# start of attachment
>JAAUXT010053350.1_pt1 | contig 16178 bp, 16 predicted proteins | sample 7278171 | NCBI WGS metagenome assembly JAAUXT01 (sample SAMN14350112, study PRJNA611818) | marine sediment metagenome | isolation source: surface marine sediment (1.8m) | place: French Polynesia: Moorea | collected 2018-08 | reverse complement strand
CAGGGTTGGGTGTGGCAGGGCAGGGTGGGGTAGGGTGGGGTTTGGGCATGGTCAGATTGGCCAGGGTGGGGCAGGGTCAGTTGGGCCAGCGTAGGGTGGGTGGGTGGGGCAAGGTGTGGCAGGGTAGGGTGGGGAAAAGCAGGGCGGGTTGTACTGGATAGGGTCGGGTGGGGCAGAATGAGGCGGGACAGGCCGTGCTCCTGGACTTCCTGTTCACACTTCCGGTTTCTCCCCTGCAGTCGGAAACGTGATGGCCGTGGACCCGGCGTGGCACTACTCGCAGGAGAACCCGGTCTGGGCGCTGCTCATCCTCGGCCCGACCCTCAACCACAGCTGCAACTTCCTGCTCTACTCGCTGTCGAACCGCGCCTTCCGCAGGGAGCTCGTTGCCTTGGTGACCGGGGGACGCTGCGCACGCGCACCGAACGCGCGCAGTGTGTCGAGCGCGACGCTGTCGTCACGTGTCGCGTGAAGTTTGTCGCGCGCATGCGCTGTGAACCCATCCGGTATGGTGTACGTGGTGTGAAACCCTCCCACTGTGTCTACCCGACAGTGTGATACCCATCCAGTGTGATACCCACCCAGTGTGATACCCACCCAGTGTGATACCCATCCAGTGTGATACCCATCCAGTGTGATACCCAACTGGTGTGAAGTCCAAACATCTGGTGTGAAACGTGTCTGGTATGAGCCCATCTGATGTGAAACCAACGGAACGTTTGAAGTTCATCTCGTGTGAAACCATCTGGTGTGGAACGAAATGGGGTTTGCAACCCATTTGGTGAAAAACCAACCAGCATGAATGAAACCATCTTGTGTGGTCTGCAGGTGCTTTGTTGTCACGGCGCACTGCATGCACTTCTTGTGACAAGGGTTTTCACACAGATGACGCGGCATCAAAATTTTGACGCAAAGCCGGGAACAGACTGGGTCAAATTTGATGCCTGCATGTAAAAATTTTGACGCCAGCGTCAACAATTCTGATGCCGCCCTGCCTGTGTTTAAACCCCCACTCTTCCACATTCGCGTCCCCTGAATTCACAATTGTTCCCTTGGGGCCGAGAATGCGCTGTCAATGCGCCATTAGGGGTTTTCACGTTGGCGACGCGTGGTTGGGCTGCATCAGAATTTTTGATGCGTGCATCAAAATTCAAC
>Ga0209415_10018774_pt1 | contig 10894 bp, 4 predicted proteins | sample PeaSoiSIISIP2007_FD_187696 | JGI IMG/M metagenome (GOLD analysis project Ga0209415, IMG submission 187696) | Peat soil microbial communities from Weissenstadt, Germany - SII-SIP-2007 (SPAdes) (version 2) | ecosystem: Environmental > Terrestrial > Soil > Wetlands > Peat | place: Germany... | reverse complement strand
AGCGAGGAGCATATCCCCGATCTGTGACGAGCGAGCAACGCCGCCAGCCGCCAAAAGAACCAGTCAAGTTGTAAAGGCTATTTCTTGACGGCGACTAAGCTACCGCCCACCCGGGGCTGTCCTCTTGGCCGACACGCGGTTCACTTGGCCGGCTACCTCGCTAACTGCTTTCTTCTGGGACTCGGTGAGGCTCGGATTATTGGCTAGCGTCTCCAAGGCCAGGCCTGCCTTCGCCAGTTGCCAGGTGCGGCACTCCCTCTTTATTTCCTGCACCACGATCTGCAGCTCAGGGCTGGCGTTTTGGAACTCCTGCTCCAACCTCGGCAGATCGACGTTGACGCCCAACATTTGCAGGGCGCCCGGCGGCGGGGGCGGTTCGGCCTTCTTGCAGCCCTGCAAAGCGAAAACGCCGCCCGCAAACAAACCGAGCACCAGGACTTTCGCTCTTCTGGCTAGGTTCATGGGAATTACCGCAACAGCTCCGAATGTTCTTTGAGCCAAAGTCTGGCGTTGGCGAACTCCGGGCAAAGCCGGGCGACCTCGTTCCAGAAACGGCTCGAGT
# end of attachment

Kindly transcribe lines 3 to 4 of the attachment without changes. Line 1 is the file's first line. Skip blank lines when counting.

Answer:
>Ga0209415_10018774_pt1 | contig 10894 bp, 4 predicted proteins | sample PeaSoiSIISIP2007_FD_187696 | JGI IMG/M metagenome (GOLD analysis project Ga0209415, IMG submission 187696) | Peat soil microbial communities from Weissenstadt, Germany - SII-SIP-2007 (SPAdes) (version 2) | ecosystem: Environmental > Terrestrial > Soil > Wetlands > Peat | place: Germany... | reverse complement strand
AGCGAGGAGCATATCCCCGATCTGTGACGAGCGAGCAACGCCGCCAGCCGCCAAAAGAACCAGTCAAGTTGTAAAGGCTATTTCTTGACGGCGACTAAGCTACCGCCCACCCGGGGCTGTCCTCTTGGCCGACACGCGGTTCACTTGGCCGGCTACCTCGCTAACTGCTTTCTTCTGGGACTCGGTGAGGCTCGGATTATTGGCTAGCGTCTCCAAGGCCAGGCCTGCCTTCGCCAGTTGCCAGGTGCGGCACTCCCTCTTTATTTCCTGCACCACGATCTGCAGCTCAGGGCTGGCGTTTTGGAACTCCTGCTCCAACCTCGGCAGATCGACGTTGACGCCCAACATTTGCAGGGCGCCCGGCGGCGGGGGCGGTTCGGCCTTCTTGCAGCCCTGCAAAGCGAAAACGCCGCCCGCAAACAAACCGAGCACCAGGACTTTCGCTCTTCTGGCTAGGTTCATGGGAATTACCGCAACAGCTCCGAATGTTCTTTGAGCCAAAGTCTGGCGTTGGCGAACTCCGGGCAAAGCCGGGCGACCTCGTTCCAGAAACGGCTCGAGT